Tinker Ready

In North Carolina, fatal medical ‘misadventures’ kept under wraps

By Tinker Ready and Pat Stith

Staff writers

July 16, 1995, A1

The News & Observer, Raleigh, NC

Arthur Kirby Moore, a real estate executive from Greensboro, was in good shape for a 68-year-old man. On June 16, 1991, he played a terrific round of golf and scored his age.

On June 17, he died.

Moore was killed by a doctor’s error during throat surgery at a Greensboro hospital, according to an autopsy report at the state’s chief medical examiner’s office. He suffocated when an ear, nose and throat specialist sewed a piece of tissue over his larynx by mistake.

“This poor man went into the hospital for outpatient day surgery and he died,” said his son, Alan L. Moore of Winston-Salem.

Fatal medical mistakes like the one that killed Kirby Moore happen at least twice a month in North Carolina, according to a News & Observer analysis of state records. They’re classified as a type of accidental death known as misadventure.”

And they’re handled almost entirely out of public view.

The N&O examined records of all known misadventures in the state between 1989 and 1993. Those records, along with interviews with key state officials and relatives of 16 victims, showed that:

The Office of the Chief Medical Examiner, which is supposed to investigate all accidental deaths and rule on what caused them, has no obligation to notify anyone about fatal medical errors—or to identify the person responsible. Records often detail the sloppy practice that contributed to a death but rarely name the doctor involved.

“We don’t figure out ‘who done it,’” Chief Medical Examiner John Butts said. “We figure out what done it.”

The state agency responsible for weeding out bad doctors, the N.C. Medical Board, doesn’t track misadventures. The medical board has not asked

the chief medical examiner for records of fatal errors, said Walter M. Roufail, a Winston-Salem physician and president of the medical board.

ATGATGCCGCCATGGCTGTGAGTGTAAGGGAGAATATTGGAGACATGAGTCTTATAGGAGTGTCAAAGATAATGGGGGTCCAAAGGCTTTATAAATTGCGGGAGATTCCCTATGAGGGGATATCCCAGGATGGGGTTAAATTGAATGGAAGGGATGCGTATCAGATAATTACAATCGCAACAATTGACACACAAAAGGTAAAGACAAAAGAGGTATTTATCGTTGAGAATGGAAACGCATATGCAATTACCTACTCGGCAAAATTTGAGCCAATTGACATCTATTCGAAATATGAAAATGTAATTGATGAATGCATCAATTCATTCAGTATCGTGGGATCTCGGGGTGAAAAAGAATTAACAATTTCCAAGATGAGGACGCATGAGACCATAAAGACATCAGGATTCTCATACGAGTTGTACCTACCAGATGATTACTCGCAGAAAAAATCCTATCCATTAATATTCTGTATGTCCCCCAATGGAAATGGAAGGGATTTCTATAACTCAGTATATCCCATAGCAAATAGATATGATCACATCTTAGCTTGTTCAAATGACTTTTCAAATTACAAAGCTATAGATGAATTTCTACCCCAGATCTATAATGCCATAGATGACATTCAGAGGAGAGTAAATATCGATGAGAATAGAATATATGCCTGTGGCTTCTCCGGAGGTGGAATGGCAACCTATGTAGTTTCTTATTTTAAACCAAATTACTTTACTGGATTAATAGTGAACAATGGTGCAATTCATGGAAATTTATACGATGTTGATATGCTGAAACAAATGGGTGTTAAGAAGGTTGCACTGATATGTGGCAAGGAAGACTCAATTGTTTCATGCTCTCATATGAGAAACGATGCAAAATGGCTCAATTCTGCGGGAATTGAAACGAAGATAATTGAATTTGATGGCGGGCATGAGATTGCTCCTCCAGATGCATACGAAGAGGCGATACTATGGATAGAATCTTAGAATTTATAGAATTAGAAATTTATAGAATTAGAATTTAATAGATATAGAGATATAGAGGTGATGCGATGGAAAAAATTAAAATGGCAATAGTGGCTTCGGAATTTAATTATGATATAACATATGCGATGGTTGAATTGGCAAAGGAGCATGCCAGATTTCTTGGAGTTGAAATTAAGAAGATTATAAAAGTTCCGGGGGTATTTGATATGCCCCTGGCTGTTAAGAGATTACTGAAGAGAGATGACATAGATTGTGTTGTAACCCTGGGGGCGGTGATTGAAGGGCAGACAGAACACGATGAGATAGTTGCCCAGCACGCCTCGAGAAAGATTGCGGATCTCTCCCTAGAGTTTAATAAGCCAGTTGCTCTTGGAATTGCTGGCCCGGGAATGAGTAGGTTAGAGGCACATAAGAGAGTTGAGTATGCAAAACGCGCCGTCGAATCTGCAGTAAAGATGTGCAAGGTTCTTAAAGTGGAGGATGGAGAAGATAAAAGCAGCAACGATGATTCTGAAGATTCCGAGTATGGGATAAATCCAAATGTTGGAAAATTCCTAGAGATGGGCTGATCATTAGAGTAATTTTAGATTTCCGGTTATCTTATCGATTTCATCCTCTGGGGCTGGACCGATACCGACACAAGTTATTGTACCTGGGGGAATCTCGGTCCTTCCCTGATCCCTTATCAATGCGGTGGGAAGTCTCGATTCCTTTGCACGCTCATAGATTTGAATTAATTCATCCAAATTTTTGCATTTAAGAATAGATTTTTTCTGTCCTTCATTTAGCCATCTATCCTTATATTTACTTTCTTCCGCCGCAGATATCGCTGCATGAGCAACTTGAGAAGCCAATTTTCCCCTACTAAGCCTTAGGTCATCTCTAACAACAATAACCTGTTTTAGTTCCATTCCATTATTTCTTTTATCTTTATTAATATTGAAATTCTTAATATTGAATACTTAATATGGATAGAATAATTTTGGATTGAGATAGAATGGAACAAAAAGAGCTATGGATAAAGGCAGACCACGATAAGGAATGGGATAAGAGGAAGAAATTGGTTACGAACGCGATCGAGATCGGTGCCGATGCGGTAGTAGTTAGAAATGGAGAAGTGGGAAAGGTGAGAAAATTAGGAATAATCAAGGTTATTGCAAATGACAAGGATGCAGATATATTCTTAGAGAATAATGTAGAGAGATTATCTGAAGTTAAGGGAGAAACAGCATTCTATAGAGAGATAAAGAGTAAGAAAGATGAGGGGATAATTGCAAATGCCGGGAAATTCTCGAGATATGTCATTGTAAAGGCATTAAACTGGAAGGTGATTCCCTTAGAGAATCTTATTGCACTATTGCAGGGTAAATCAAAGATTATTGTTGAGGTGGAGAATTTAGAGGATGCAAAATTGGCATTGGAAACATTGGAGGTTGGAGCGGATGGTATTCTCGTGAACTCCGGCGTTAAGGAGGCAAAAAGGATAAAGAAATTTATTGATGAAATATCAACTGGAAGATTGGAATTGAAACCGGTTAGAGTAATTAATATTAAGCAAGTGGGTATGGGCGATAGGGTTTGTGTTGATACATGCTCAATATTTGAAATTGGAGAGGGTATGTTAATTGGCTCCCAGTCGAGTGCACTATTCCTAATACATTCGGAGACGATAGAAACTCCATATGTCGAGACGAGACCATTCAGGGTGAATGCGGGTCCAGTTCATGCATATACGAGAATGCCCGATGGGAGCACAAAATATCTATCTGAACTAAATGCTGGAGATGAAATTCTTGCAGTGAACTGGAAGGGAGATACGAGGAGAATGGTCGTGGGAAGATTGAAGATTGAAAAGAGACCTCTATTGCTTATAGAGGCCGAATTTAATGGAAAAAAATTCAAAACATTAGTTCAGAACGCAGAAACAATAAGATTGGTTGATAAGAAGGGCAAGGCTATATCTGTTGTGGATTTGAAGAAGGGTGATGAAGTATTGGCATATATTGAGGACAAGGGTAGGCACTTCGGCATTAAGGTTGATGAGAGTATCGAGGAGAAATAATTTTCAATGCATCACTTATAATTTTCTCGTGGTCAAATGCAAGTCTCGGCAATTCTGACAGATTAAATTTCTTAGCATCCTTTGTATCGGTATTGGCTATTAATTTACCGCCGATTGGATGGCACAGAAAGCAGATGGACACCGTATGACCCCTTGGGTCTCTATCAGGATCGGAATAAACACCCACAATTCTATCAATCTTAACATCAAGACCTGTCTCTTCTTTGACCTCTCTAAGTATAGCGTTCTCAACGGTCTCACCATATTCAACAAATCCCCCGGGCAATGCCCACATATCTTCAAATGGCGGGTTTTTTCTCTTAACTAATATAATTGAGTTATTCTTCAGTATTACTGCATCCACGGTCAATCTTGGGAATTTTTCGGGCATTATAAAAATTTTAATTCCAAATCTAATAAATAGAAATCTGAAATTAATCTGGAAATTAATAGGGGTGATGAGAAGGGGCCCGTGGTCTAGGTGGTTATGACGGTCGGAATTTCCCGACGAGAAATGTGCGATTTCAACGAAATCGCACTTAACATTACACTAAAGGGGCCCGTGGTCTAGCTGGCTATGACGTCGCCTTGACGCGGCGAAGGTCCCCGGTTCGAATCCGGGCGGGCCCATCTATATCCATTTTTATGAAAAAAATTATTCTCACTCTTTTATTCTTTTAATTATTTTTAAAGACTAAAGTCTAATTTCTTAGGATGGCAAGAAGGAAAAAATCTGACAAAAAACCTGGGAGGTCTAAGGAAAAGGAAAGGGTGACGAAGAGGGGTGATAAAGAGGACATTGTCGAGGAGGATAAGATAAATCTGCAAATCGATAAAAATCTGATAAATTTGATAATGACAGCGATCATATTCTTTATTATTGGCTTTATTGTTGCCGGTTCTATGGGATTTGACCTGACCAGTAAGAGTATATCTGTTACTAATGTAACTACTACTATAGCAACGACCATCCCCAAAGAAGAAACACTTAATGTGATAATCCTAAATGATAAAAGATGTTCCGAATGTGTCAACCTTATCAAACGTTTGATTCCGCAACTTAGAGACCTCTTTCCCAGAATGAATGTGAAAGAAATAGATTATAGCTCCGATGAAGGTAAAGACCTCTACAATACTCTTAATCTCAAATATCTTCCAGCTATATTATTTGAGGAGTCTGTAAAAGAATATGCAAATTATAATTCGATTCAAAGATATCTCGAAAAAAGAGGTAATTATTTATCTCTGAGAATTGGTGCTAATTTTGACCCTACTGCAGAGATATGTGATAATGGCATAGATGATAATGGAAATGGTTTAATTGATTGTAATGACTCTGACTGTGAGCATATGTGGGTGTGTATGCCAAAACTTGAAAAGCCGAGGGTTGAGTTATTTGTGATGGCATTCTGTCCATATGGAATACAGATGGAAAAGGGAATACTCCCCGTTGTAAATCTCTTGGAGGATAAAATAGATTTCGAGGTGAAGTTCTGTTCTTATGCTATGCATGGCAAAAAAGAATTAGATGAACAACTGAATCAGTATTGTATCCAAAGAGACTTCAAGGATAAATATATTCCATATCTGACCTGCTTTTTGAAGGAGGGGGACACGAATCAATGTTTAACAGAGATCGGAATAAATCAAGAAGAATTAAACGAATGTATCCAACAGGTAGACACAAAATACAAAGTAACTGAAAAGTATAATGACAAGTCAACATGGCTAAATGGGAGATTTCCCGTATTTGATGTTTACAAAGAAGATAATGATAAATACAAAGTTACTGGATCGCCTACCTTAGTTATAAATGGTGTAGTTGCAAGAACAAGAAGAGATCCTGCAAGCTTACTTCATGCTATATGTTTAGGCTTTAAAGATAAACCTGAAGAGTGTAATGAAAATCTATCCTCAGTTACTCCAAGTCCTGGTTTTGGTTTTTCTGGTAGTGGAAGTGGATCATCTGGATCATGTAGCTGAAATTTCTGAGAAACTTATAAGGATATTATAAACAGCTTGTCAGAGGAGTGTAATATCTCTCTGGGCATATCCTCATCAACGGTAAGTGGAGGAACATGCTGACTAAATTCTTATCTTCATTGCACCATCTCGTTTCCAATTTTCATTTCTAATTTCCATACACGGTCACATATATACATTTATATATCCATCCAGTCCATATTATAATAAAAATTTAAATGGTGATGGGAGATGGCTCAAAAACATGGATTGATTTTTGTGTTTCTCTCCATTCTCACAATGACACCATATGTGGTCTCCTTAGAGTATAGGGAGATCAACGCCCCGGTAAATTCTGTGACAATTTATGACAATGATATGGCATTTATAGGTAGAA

“Usually, when it is not mandated by law, we don’t go ask for those kinds of things,” Roufail said. “It has never been brought up, to be perfectly frank. I will be happy to raise it in front of the board.”

The board meets in Raleigh on Wednesday.

Hospitals conduct extensive reviews of errors, but doctors and hospitals vary in the amount of information they provide to families about fatal mistakes. No law requires that families be notified of such errors. Hospital review records stay secret.

Fatal errors are supposed to be referred to Butts’ office by the doctor—in fact, by anyone who has knowledge of them—but that doesn’t always happen. The state Vital Records Section, which codes all death certificates, has records of some misadventures that had not been referred to Butts’ office for investigation.

The chief medical examiner’s office identified 59 misadventure cases during the five years from 1989 to1993; Vital Records identified 105. Not counting duplicates, the total misadventures numbered 131.

Some of the difference comes from the way the agencies define misadventure, and some is due to errors or improper reporting. The state doesn’t require the two offices to compare notes.

Fatal errors affect a tiny fraction of the 860,000 people who are treated in the state’s 120-plus hospitals each year.

Autopsy reports show such mistakes sometimes happen when trouble is expected—for instance, during complicated heart surgery. But one woman bled to death after getting her fallopian tubes tied. Another died after a doctor lacerated her uterus during an abortion.